.dynstr that carries the symbols’ names and thus also the versions’ names (they are declared as absolute symbols of value 0); as a symbol can have multiple names if it obsoleted other symbols, the records are of variable length, rather than fixed length, which makes it more difficult to parse them. The versions for defined (exported) and for undefined (imported) symbols are declared in different structure, subtly similar enough to confuse you, then the third table tells you which version every symbol refers to. As the «auxiliary» structures for both defined and undefined symbols are not part of the version definition, but pointed by through an offset, and only carry the name of a symbol, they can be shared. Now don’t ask me why there should be two different version specifications pointing at the same name (the only reason I’d see would be if defined and undefined symbols had the same version name, but also the auxiliary structures are not the same between the two, and are defined in two different sections, so those can’t be shared), the only case I found up to now is Berkley DB that uses —default-symver).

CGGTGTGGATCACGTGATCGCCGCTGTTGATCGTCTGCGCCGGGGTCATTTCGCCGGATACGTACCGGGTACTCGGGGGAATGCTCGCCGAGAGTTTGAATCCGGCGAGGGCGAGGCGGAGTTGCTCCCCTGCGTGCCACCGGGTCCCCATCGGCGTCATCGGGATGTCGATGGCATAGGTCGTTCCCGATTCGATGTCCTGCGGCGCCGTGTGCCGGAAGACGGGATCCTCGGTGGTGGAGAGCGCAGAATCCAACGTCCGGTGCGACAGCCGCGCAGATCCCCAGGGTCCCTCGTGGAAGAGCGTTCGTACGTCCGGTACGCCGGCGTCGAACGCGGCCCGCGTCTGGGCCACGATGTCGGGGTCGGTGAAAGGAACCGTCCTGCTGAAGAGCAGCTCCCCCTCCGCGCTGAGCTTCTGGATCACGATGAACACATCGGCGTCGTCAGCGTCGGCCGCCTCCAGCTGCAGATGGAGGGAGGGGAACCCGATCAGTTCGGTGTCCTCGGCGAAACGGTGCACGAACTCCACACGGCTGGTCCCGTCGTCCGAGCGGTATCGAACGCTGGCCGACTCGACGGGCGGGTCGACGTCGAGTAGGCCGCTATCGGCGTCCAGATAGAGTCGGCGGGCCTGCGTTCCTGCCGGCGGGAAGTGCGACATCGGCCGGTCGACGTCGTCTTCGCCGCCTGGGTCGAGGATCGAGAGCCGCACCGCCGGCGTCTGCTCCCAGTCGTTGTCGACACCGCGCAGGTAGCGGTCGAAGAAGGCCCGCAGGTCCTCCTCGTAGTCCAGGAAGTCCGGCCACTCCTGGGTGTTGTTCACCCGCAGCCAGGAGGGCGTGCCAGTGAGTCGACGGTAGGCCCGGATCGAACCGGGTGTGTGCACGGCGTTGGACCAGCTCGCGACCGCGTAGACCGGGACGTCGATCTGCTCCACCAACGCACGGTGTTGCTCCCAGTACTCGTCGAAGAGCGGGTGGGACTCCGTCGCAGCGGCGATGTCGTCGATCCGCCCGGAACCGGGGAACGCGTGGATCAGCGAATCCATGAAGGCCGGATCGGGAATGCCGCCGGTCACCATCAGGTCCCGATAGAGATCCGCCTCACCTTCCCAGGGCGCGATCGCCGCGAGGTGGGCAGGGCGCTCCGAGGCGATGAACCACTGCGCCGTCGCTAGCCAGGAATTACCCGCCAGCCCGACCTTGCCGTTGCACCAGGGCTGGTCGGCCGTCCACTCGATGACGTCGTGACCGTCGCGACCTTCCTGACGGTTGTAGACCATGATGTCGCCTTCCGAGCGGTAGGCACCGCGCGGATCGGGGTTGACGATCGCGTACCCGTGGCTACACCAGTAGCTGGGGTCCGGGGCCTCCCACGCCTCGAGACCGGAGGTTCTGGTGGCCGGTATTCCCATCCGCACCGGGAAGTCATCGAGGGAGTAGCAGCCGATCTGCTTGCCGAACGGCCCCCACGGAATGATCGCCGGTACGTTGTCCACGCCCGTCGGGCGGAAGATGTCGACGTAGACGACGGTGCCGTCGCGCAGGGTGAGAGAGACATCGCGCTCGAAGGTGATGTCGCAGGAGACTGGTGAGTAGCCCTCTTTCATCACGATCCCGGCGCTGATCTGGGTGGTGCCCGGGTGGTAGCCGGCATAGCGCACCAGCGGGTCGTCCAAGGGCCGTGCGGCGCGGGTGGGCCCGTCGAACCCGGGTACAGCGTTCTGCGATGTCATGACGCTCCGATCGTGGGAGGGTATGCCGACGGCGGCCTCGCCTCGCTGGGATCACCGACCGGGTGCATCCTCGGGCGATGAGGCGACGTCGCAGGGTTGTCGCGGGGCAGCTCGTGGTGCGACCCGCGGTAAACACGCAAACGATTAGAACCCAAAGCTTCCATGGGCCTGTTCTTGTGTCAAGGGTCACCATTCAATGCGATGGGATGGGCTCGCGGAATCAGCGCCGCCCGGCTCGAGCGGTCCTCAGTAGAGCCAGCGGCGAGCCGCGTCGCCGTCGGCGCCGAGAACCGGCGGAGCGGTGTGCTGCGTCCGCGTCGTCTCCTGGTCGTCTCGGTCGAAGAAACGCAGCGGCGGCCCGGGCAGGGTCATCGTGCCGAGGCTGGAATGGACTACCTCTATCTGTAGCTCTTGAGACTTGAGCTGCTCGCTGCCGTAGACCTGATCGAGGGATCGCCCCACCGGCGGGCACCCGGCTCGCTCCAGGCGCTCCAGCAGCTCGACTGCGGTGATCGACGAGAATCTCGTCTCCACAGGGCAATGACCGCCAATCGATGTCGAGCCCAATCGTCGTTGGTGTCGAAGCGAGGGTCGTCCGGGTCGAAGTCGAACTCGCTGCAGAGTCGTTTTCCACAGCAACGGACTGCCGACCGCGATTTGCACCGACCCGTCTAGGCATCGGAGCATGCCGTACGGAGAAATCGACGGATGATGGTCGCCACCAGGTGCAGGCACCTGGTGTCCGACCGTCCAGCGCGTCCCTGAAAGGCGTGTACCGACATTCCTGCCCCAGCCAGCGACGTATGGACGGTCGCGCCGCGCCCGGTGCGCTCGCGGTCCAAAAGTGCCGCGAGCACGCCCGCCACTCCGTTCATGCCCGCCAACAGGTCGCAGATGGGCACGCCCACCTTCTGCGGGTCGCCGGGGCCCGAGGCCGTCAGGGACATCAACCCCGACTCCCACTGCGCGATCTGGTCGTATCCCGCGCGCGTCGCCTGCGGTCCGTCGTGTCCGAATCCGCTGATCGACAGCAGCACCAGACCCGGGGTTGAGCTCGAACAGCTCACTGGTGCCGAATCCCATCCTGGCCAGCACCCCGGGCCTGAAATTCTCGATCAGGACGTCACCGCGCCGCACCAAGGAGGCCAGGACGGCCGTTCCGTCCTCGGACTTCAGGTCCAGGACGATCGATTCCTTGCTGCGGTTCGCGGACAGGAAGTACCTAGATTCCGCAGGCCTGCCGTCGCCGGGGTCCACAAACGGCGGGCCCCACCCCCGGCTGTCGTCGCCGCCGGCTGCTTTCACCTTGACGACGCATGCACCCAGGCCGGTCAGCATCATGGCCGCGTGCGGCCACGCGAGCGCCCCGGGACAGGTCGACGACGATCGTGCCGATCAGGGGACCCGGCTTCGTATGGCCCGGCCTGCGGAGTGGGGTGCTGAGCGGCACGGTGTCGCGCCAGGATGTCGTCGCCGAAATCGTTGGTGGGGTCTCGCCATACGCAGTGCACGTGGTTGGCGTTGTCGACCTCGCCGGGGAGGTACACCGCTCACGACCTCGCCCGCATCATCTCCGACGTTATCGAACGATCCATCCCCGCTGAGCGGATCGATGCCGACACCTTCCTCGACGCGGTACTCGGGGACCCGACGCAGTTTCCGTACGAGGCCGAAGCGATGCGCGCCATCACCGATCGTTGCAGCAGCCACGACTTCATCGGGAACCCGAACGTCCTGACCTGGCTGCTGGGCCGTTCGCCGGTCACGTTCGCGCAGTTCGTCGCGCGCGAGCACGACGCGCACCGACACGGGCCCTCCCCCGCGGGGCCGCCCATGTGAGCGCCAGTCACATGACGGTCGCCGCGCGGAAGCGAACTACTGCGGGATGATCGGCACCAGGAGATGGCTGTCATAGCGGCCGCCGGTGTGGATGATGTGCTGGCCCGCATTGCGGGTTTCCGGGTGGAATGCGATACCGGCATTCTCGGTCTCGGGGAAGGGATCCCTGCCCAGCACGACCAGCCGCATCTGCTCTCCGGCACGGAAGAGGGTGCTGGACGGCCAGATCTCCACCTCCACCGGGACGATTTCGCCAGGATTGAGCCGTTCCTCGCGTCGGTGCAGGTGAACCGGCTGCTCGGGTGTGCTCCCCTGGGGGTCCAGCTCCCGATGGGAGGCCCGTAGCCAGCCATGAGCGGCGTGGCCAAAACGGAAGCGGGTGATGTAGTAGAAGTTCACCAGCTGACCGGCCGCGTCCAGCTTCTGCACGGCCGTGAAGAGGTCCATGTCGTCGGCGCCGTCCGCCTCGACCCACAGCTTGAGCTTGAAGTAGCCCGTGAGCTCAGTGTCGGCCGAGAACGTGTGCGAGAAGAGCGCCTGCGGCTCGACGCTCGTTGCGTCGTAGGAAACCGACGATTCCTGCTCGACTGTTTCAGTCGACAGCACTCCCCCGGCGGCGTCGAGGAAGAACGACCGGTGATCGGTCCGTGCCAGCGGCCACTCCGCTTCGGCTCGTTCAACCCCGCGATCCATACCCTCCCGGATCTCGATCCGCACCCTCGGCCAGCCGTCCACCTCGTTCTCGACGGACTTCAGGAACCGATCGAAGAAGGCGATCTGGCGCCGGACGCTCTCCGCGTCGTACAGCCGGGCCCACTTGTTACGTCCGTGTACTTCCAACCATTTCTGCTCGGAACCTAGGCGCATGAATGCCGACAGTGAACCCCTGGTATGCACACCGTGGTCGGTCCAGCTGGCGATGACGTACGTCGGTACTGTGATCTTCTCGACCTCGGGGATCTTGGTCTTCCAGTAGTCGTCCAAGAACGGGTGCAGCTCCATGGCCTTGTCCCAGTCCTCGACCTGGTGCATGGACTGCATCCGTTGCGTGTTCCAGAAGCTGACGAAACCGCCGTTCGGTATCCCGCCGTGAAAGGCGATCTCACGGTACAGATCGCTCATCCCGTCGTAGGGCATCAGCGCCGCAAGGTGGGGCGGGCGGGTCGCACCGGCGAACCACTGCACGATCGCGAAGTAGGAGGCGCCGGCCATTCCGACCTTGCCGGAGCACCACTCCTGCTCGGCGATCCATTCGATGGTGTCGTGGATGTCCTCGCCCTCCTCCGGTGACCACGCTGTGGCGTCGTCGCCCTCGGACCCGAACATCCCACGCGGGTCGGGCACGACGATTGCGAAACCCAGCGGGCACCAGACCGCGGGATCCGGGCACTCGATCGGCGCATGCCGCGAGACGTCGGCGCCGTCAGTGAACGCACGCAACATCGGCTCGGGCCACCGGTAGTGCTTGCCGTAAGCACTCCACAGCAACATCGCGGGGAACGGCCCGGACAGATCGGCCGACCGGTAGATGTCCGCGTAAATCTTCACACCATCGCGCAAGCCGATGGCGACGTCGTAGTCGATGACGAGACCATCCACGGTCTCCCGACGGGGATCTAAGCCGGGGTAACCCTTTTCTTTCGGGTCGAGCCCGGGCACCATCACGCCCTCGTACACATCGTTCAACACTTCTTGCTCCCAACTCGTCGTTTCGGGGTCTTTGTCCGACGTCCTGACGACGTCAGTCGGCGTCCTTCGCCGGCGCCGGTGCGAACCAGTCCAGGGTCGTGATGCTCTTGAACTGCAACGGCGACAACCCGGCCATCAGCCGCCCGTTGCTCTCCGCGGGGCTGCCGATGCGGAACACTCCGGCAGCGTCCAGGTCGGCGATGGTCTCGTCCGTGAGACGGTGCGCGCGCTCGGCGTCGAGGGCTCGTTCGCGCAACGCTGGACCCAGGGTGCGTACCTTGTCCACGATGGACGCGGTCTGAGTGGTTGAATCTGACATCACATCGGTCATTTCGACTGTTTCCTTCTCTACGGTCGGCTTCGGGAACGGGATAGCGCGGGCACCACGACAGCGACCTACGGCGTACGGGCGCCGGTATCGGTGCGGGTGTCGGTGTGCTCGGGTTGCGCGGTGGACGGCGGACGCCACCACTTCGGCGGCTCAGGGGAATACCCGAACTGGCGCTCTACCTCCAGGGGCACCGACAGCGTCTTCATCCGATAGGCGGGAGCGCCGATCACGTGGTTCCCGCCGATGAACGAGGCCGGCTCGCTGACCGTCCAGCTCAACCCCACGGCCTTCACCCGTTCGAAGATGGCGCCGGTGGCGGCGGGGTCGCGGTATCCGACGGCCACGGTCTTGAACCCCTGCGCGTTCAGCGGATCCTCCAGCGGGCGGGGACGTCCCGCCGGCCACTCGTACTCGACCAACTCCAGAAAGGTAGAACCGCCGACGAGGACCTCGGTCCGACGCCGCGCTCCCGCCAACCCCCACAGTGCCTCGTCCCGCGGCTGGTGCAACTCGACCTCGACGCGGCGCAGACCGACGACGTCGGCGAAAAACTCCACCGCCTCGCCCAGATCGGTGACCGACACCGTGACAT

After being able to implement an ELF parser that can read symbols’ versions, without looking at glibc source code – because I don’t want to hurt my eyes looking at it, and also because if I need I can implement it again without being restricted to GPL-2 license – I have to say that I don’t like it and I hope never to rely on it in my life! Seems to me like it would have been possible to use a few more bytes but make the load process faster by using fixed-length records; there are also flags variables pretty much unused that could have been used for defined or non-defined symbols if that matters so much, but the fact that you find the version through the symbols rather than the other way around makes it pretty much pointless: you already know if a symbol is defined or not!
Anyway after this a-bit-offtopic time, let me show a bit of results coming from the script itself: